Jewish tradition instructs that young children should begin their Jewish education by studying the book of Leviticus. Even a cursory reading of the blood and gore that make up the sacrificial rites described in the third book of the Torah would lead most teachers to conclude that these verses would likely be the beginning of the end for a child’s Jewish education.
I imagine children running screaming from the heder as their teacher describes to them, in detail, how an animal is cut this way and that, its blood sprinkled and splayed upon the altar as a pleasing sacrifice to the Eternal. Granted it was a different time, but just the thought gives me nightmares.
To be fair, the tradition actually gives a reason to start a child with Leviticus. Much of the book concerns itself with the laws of purity, and as the midrash explains, “Children are pure, so let them start their studies there” (Leviticus Rabbah 7:3). Some commentators further explain that we begin with the teaching of sacrifice to remark from the outset that life involves sacrifice. I cannot disagree with the reasoning, but I think there is another, more child-friendly reason to introduce our children to the words of Leviticus — although I would start with just one word, the very first word, Vayikra.
In this week’s portion, Moses stands outside the Tent of Meeting that the Israelites were commanded to build in the last chapters of Exodus. God’s presence fills the tent. Moses, in awe and reverence, remains outside, along with all 600,000 Israelites, waiting to see what happens next, not daring to enter until summoned. The portion therefore begins, “And God called [unto] Moses and spoke to him from the Tent of Meeting” (Leviticus 1:1). The great Torah commentator Rashi teaches that it was necessary for God to call out to Moses because he was outside the tent and God was inside — pragmatically God had to raise his voice to be heard. And so, “Vayikra” — “And God called out [to Moses].”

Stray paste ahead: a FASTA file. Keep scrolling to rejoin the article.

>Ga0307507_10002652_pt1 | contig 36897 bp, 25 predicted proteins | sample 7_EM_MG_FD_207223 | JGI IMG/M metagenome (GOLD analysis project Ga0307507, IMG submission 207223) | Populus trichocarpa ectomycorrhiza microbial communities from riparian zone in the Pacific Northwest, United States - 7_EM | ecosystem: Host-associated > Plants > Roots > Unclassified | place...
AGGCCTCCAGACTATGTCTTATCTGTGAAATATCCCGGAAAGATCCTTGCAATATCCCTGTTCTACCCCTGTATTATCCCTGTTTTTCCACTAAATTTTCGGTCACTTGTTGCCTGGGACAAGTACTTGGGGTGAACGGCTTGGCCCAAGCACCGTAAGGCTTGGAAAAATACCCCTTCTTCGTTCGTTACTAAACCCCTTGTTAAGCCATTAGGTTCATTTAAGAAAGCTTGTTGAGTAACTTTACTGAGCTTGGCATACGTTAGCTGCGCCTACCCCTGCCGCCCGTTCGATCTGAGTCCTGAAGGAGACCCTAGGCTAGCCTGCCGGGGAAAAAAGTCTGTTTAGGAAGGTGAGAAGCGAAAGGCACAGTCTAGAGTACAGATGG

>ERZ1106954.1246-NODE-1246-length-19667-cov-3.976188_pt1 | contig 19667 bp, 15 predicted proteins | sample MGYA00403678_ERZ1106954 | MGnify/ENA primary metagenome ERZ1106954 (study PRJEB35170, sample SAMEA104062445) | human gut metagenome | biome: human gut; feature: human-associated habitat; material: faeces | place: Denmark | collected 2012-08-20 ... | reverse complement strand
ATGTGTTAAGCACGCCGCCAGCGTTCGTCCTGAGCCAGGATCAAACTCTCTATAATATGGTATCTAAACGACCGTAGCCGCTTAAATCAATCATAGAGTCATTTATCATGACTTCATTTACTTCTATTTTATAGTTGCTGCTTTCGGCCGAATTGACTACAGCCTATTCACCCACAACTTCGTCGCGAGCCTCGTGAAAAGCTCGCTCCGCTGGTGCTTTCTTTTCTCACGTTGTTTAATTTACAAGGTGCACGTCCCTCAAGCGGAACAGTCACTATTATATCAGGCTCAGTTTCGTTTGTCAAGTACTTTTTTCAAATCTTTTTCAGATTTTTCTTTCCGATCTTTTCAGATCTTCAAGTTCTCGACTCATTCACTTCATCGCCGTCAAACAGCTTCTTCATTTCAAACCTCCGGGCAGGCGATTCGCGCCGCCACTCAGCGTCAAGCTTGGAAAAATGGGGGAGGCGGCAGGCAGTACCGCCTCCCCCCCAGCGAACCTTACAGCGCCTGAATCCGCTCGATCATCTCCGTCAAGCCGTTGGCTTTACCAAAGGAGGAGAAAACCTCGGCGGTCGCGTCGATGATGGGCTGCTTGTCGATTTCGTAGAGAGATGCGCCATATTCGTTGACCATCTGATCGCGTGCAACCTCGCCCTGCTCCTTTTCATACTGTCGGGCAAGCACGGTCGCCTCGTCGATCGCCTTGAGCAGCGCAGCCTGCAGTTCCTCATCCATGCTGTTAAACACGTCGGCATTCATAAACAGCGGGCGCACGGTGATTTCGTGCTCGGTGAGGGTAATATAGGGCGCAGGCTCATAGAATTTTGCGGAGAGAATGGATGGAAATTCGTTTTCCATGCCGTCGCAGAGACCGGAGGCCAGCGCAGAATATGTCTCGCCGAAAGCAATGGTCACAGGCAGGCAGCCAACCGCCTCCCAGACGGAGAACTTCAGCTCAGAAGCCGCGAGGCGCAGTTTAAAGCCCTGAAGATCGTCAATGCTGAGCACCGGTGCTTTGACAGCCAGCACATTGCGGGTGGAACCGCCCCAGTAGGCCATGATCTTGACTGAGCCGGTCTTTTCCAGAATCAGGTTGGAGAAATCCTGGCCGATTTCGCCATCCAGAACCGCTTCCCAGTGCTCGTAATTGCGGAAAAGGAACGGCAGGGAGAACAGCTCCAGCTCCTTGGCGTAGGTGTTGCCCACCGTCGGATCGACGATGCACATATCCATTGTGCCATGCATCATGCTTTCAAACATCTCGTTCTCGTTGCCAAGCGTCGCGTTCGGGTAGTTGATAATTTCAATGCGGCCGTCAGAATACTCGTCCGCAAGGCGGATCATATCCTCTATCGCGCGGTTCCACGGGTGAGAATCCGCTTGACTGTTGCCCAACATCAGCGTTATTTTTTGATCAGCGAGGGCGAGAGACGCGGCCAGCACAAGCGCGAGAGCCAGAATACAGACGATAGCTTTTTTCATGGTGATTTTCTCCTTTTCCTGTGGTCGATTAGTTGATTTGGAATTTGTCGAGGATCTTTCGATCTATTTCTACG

The last letter of Vayikra is alef, and in the Torah it is written smaller than all the other letters of the word — about half the size. Why?
Imagine you are standing with 600,000 people and a voice booms forth from the heavens calling your name. The first time you hear it, I imagine you would be overcome with terror. But if this is a regular occurrence for you, your reaction might be one of self-importance and arrogance. “The boss needs me again. Sorry guys, gotta go — seems he just can’t run the world without me.” But not Moses; he is humble in the face of all the attention.
How does a tiny alef teach us this? First, the word alef by itself means “to teach,” and it is written in such a way that we can see it as both part of the word and separate from it.
But the deeper lesson is to remind us that Moses saw himself as small, like the aleph — he did not read his own press. Moses does not feel inflated because God calls him. If anything, Moses is humbled that God singles him out in front of everyone. Remember, it was only two weeks ago in our reading that Moses’ humility saved the Jewish people. After the incident with the Golden Calf, God offers to destroy the Children of Israel and find a new people for Moses to lead, but Moses turns God down.
Rashi points out that Moses argues to God that if the Israelites could not survive by the merit of our ancestors Abraham, Isaac and Jacob, they would never be able to survive by the merit of Moses alone. He says, “If a chair of three legs cannot survive God’s anger, a chair of one leg will stand no chance.”
Maybe we should indeed begin a child’s Jewish education with “Vayikra” — not for the blood and gore, but for the example of humility that Moses provides.
Children so often become the center of attention — they need parenting and guidance, they can’t drive, they need help with schoolwork. That is appropriate and necessary. But just because we make them the center of our world — in an effort to build them into citizens and menschen, and simply because we love them — that doesn’t mean they should think the world revolves around them. Moses was God’s “go-to guy,” and even he knew to wait to be called instead of busting into the Tent of Meeting and demanding an audience. A little alef teaches a big lesson about humility. If Moses, for whom seas part and bushes burn, can be patient and wait to be called on, then so can our children — indeed, so can we all.
Dan Moskovitz is a rabbi at Temple Judea (templejudea.com), a Reform congregation in Tarzana.
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